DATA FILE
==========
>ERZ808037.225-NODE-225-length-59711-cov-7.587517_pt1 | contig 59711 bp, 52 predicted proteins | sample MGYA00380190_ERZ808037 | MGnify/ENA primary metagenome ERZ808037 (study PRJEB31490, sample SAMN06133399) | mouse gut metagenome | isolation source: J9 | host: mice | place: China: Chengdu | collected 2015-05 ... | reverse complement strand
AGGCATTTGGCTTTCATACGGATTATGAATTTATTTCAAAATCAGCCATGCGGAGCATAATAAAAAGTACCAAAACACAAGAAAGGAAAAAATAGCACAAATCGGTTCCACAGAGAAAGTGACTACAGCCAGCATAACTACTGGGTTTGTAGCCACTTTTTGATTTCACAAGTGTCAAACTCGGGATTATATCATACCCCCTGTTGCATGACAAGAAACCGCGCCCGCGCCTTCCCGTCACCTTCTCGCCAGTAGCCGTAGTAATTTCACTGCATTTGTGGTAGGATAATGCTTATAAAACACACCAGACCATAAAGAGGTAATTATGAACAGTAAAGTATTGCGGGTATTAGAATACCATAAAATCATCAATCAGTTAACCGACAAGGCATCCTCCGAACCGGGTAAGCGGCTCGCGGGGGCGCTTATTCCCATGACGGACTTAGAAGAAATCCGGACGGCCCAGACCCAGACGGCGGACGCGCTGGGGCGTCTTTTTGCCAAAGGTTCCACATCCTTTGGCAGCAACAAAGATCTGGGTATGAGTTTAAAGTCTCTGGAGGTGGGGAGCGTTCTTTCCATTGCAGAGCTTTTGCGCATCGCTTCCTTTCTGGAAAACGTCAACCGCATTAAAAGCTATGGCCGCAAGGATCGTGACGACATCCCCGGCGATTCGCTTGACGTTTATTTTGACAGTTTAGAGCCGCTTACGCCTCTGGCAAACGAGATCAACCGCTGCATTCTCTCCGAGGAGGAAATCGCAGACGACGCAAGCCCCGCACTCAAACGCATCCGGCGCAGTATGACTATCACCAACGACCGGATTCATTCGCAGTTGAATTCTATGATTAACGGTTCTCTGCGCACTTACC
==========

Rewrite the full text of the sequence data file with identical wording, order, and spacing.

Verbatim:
>ERZ808037.225-NODE-225-length-59711-cov-7.587517_pt1 | contig 59711 bp, 52 predicted proteins | sample MGYA00380190_ERZ808037 | MGnify/ENA primary metagenome ERZ808037 (study PRJEB31490, sample SAMN06133399) | mouse gut metagenome | isolation source: J9 | host: mice | place: China: Chengdu | collected 2015-05 ... | reverse complement strand
AGGCATTTGGCTTTCATACGGATTATGAATTTATTTCAAAATCAGCCATGCGGAGCATAATAAAAAGTACCAAAACACAAGAAAGGAAAAAATAGCACAAATCGGTTCCACAGAGAAAGTGACTACAGCCAGCATAACTACTGGGTTTGTAGCCACTTTTTGATTTCACAAGTGTCAAACTCGGGATTATATCATACCCCCTGTTGCATGACAAGAAACCGCGCCCGCGCCTTCCCGTCACCTTCTCGCCAGTAGCCGTAGTAATTTCACTGCATTTGTGGTAGGATAATGCTTATAAAACACACCAGACCATAAAGAGGTAATTATGAACAGTAAAGTATTGCGGGTATTAGAATACCATAAAATCATCAATCAGTTAACCGACAAGGCATCCTCCGAACCGGGTAAGCGGCTCGCGGGGGCGCTTATTCCCATGACGGACTTAGAAGAAATCCGGACGGCCCAGACCCAGACGGCGGACGCGCTGGGGCGTCTTTTTGCCAAAGGTTCCACATCCTTTGGCAGCAACAAAGATCTGGGTATGAGTTTAAAGTCTCTGGAGGTGGGGAGCGTTCTTTCCATTGCAGAGCTTTTGCGCATCGCTTCCTTTCTGGAAAACGTCAACCGCATTAAAAGCTATGGCCGCAAGGATCGTGACGACATCCCCGGCGATTCGCTTGACGTTTATTTTGACAGTTTAGAGCCGCTTACGCCTCTGGCAAACGAGATCAACCGCTGCATTCTCTCCGAGGAGGAAATCGCAGACGACGCAAGCCCCGCACTCAAACGCATCCGGCGCAGTATGACTATCACCAACGACCGGATTCATTCGCAGTTGAATTCTATGATTAACGGTTCTCTGCGCACTTACC